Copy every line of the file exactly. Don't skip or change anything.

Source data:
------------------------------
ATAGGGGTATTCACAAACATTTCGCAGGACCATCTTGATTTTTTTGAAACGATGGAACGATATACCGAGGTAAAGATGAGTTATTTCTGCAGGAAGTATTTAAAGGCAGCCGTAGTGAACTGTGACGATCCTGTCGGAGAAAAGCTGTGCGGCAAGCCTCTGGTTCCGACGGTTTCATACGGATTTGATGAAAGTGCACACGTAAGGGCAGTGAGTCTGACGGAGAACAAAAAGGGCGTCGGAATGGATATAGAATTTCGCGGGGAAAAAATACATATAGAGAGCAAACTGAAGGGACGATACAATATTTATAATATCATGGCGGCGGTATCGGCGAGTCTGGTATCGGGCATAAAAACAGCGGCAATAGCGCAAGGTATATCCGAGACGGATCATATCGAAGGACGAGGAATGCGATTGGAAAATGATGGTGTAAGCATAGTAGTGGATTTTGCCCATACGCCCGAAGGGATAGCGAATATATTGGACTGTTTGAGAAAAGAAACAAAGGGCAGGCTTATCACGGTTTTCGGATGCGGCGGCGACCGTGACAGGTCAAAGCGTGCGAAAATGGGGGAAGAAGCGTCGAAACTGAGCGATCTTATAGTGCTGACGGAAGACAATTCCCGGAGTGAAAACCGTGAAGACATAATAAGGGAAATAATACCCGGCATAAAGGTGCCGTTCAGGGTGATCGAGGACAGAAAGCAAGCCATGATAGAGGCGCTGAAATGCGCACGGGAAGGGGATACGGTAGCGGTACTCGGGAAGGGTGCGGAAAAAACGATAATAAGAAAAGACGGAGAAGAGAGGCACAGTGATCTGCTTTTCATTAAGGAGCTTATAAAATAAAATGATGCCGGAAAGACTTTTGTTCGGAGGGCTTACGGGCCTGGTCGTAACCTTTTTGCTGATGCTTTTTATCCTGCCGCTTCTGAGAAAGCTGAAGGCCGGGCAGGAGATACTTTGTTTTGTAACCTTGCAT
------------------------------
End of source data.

ATAGGGGTATTCACAAACATTTCGCAGGACCATCTTGATTTTTTTGAAACGATGGAACGATATACCGAGGTAAAGATGAGTTATTTCTGCAGGAAGTATTTAAAGGCAGCCGTAGTGAACTGTGACGATCCTGTCGGAGAAAAGCTGTGCGGCAAGCCTCTGGTTCCGACGGTTTCATACGGATTTGATGAAAGTGCACACGTAAGGGCAGTGAGTCTGACGGAGAACAAAAAGGGCGTCGGAATGGATATAGAATTTCGCGGGGAAAAAATACATATAGAGAGCAAACTGAAGGGACGATACAATATTTATAATATCATGGCGGCGGTATCGGCGAGTCTGGTATCGGGCATAAAAACAGCGGCAATAGCGCAAGGTATATCCGAGACGGATCATATCGAAGGACGAGGAATGCGATTGGAAAATGATGGTGTAAGCATAGTAGTGGATTTTGCCCATACGCCCGAAGGGATAGCGAATATATTGGACTGTTTGAGAAAAGAAACAAAGGGCAGGCTTATCACGGTTTTCGGATGCGGCGGCGACCGTGACAGGTCAAAGCGTGCGAAAATGGGGGAAGAAGCGTCGAAACTGAGCGATCTTATAGTGCTGACGGAAGACAATTCCCGGAGTGAAAACCGTGAAGACATAATAAGGGAAATAATACCCGGCATAAAGGTGCCGTTCAGGGTGATCGAGGACAGAAAGCAAGCCATGATAGAGGCGCTGAAATGCGCACGGGAAGGGGATACGGTAGCGGTACTCGGGAAGGGTGCGGAAAAAACGATAATAAGAAAAGACGGAGAAGAGAGGCACAGTGATCTGCTTTTCATTAAGGAGCTTATAAAATAAAATGATGCCGGAAAGACTTTTGTTCGGAGGGCTTACGGGCCTGGTCGTAACCTTTTTGCTGATGCTTTTTATCCTGCCGCTTCTGAGAAAGCTGAAGGCCGGGCAGGAGATACTTTGTTTTGTAACCTTGCAT